The government is now in a total shambles on this issue. The Prime Minister, Theresa May has passed the buck to the Home Secretary. But it was she, as the Home Secretary in 2014, who removed the protections for the Windrush immigrants. The current Home Secretary, Amber Rudd, has acknowledged that some Windrush UK citizens have been wrongly removed from the country and others denied NHS treatment. Her defence was that they have merely focused on ‘policies and not people’. That’s unfortunate given her entire job is to focus on policies, the very things that affect people, and such a focus on policy by the former Home Secretary, now Prime Minister, seemed to be a by-word for not giving a monkey’s about immigrants because that plays quite well to one’s voter base.

The Guardian has posted this heartbreaking video focused on Albert Thompson:

The paper has also outlined several other stories of those affected, which you can read here.

In our church, however, we are painfully aware of the immigration policy of recent Conservative governments. For, not only do we have several Windrush guys in our congregation, we also have a sizeable number of asylum seekers with us too. Rather than repeat what others have already said, my friend Dave has made the following comments on Twitter (which I endorse):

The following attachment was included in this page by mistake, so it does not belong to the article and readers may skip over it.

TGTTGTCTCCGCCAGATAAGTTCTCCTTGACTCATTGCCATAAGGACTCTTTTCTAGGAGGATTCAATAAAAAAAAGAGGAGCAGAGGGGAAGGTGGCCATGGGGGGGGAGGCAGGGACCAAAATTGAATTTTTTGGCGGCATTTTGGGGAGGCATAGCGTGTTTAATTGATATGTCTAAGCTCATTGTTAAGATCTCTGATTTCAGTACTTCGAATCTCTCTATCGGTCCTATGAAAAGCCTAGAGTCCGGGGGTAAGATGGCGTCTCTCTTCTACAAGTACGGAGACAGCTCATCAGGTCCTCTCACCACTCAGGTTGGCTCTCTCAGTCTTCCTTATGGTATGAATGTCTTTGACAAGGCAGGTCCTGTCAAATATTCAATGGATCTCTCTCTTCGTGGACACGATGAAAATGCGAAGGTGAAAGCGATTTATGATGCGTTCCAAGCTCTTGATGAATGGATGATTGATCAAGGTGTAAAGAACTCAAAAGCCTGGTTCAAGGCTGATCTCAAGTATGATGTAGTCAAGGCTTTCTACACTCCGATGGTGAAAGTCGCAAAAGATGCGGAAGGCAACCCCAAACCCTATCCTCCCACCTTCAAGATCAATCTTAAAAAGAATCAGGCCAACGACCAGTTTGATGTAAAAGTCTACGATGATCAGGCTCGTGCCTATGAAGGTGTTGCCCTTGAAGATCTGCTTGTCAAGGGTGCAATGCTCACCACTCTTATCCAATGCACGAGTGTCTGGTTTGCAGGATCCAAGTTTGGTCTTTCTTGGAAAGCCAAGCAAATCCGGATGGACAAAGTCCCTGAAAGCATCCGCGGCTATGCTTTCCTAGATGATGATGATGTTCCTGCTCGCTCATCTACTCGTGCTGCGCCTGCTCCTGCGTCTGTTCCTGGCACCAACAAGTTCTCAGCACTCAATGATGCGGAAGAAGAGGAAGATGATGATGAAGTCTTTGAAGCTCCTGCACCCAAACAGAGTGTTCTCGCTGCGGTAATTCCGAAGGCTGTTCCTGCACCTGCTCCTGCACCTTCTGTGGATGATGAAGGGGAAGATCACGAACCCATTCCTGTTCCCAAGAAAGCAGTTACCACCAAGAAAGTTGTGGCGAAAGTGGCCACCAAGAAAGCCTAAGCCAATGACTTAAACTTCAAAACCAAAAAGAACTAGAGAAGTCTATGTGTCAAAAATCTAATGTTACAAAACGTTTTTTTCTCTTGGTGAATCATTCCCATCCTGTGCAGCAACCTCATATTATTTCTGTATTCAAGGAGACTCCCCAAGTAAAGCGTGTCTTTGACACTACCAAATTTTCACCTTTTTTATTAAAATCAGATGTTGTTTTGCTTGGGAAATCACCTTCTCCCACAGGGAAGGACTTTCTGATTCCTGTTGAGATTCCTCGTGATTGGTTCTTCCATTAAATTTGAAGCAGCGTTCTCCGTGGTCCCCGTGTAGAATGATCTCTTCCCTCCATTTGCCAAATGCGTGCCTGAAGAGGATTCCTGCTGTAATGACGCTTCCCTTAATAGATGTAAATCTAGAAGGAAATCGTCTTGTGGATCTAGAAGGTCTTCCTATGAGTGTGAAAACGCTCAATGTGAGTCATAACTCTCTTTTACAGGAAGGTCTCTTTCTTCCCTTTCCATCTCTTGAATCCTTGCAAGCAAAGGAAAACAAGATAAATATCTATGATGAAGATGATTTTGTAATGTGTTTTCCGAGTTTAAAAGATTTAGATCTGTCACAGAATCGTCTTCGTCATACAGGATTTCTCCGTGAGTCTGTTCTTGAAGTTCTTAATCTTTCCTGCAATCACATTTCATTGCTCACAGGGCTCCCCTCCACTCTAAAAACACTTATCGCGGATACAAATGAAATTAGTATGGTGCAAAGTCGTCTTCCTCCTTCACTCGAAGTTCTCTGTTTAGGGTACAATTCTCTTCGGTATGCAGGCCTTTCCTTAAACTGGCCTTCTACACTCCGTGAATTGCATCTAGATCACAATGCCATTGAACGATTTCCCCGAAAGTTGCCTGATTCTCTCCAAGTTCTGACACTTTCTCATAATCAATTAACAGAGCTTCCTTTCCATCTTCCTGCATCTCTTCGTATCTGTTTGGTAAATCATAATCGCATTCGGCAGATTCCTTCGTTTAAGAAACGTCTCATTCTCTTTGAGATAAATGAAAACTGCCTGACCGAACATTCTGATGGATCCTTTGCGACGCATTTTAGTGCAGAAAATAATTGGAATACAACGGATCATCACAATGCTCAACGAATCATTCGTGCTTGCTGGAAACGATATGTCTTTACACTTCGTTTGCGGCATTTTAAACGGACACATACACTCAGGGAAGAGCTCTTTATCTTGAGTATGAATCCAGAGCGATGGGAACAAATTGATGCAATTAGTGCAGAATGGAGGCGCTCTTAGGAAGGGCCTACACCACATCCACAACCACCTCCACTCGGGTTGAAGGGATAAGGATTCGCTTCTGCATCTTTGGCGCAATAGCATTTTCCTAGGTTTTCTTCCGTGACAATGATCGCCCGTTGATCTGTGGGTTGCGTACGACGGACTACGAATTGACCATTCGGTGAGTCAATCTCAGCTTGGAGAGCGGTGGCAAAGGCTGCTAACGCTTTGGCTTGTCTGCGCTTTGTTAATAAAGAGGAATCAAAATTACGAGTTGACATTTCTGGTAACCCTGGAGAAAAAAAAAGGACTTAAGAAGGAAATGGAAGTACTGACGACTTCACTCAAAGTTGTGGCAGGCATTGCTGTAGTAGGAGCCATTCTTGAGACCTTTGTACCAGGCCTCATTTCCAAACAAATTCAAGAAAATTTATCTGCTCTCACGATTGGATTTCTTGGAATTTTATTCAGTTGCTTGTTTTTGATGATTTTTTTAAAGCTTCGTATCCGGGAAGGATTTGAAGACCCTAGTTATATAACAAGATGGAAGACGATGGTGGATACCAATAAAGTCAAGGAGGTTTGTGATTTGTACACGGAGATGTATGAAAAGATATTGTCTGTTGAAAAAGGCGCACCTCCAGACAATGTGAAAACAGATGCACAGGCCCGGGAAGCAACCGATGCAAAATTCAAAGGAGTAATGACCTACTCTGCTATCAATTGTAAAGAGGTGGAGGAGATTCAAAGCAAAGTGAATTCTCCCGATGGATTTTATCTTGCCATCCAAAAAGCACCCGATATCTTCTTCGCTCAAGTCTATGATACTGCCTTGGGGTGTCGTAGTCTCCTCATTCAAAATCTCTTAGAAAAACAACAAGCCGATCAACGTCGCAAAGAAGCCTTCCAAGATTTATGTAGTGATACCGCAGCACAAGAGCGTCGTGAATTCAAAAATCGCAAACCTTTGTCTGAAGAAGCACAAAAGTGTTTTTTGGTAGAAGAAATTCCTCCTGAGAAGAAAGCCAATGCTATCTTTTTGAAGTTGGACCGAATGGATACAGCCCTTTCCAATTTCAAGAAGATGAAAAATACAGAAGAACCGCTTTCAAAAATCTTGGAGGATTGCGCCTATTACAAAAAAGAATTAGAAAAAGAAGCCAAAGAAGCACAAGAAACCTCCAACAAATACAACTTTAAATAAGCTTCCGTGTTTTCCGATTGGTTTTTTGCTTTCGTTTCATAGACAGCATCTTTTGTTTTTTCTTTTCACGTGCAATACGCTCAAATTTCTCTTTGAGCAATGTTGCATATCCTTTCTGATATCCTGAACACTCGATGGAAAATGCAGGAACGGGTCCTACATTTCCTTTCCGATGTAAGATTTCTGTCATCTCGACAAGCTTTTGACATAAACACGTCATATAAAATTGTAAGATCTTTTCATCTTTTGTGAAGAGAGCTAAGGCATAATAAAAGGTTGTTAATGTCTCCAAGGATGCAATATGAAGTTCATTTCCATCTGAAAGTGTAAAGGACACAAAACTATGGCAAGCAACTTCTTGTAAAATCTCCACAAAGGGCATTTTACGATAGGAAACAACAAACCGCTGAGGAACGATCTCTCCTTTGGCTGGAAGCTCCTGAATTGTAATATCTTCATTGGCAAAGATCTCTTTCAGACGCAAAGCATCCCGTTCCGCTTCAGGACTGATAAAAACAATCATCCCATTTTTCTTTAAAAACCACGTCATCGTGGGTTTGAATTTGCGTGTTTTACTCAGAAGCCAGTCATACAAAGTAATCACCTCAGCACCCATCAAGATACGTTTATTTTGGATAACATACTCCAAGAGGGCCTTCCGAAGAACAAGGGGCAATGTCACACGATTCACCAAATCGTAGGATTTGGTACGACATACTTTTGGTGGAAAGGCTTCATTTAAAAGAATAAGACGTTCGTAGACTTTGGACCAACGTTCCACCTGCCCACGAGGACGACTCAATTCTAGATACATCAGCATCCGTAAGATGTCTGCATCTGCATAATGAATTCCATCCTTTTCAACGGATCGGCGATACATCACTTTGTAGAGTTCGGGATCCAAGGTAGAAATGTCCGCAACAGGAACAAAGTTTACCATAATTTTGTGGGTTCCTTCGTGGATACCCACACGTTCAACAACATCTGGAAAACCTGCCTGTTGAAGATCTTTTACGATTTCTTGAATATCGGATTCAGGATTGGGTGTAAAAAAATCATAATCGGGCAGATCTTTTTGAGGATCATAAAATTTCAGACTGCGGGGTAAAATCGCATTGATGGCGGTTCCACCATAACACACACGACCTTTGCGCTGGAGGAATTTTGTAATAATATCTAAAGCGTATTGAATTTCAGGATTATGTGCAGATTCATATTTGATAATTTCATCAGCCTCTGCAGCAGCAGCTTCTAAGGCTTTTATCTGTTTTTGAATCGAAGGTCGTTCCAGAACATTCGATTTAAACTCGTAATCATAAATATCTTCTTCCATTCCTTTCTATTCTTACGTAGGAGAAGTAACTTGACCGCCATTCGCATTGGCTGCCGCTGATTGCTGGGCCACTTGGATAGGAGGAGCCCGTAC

Such comments are compounded when, in the last few days, our government have committed themselves to bombing Syria whilst our Prime Minister, as recently as 2016, refused to take any more refugees from that same country and continues to resist such calls even now. Apparently, according to the Prime Minister, bombing a country to smithereens because America asked us to is a legitimate response to a chemical weapons attack whilst accepting more refugees from that same country is not a legitimate response to a chemical weapons attack. Similarly, the thousands of people killed by ‘ordinary’ weapons is apparently entirely acceptable while the, albeit terrible, but fewer number of people gassed by chemical weapons demands a response.